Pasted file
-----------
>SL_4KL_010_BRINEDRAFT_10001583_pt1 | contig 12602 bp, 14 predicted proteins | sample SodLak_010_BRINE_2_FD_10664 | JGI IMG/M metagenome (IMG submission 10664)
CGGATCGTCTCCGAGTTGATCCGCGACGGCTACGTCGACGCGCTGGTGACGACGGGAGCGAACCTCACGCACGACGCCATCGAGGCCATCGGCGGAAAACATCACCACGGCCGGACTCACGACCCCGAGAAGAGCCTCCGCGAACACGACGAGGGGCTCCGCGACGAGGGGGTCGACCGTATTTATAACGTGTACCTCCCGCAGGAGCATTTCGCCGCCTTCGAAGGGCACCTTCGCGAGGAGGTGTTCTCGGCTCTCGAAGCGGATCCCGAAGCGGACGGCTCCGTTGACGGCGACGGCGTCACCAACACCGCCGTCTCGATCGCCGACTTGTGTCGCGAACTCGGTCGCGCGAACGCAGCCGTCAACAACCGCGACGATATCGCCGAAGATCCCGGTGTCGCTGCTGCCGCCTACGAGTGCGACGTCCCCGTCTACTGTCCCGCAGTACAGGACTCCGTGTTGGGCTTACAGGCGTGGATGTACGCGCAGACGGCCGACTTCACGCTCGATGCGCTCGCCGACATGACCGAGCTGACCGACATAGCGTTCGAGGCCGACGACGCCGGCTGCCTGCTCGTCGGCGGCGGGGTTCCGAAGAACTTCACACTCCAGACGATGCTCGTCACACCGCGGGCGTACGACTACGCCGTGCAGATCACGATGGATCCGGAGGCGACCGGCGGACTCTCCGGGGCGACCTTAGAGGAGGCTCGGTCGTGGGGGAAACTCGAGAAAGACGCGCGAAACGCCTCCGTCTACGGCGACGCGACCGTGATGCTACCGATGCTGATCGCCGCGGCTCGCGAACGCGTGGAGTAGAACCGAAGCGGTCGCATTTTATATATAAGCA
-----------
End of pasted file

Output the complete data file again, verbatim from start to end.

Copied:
>SL_4KL_010_BRINEDRAFT_10001583_pt1 | contig 12602 bp, 14 predicted proteins | sample SodLak_010_BRINE_2_FD_10664 | JGI IMG/M metagenome (IMG submission 10664)
CGGATCGTCTCCGAGTTGATCCGCGACGGCTACGTCGACGCGCTGGTGACGACGGGAGCGAACCTCACGCACGACGCCATCGAGGCCATCGGCGGAAAACATCACCACGGCCGGACTCACGACCCCGAGAAGAGCCTCCGCGAACACGACGAGGGGCTCCGCGACGAGGGGGTCGACCGTATTTATAACGTGTACCTCCCGCAGGAGCATTTCGCCGCCTTCGAAGGGCACCTTCGCGAGGAGGTGTTCTCGGCTCTCGAAGCGGATCCCGAAGCGGACGGCTCCGTTGACGGCGACGGCGTCACCAACACCGCCGTCTCGATCGCCGACTTGTGTCGCGAACTCGGTCGCGCGAACGCAGCCGTCAACAACCGCGACGATATCGCCGAAGATCCCGGTGTCGCTGCTGCCGCCTACGAGTGCGACGTCCCCGTCTACTGTCCCGCAGTACAGGACTCCGTGTTGGGCTTACAGGCGTGGATGTACGCGCAGACGGCCGACTTCACGCTCGATGCGCTCGCCGACATGACCGAGCTGACCGACATAGCGTTCGAGGCCGACGACGCCGGCTGCCTGCTCGTCGGCGGCGGGGTTCCGAAGAACTTCACACTCCAGACGATGCTCGTCACACCGCGGGCGTACGACTACGCCGTGCAGATCACGATGGATCCGGAGGCGACCGGCGGACTCTCCGGGGCGACCTTAGAGGAGGCTCGGTCGTGGGGGAAACTCGAGAAAGACGCGCGAAACGCCTCCGTCTACGGCGACGCGACCGTGATGCTACCGATGCTGATCGCCGCGGCTCGCGAACGCGTGGAGTAGAACCGAAGCGGTCGCATTTTATATATAAGCA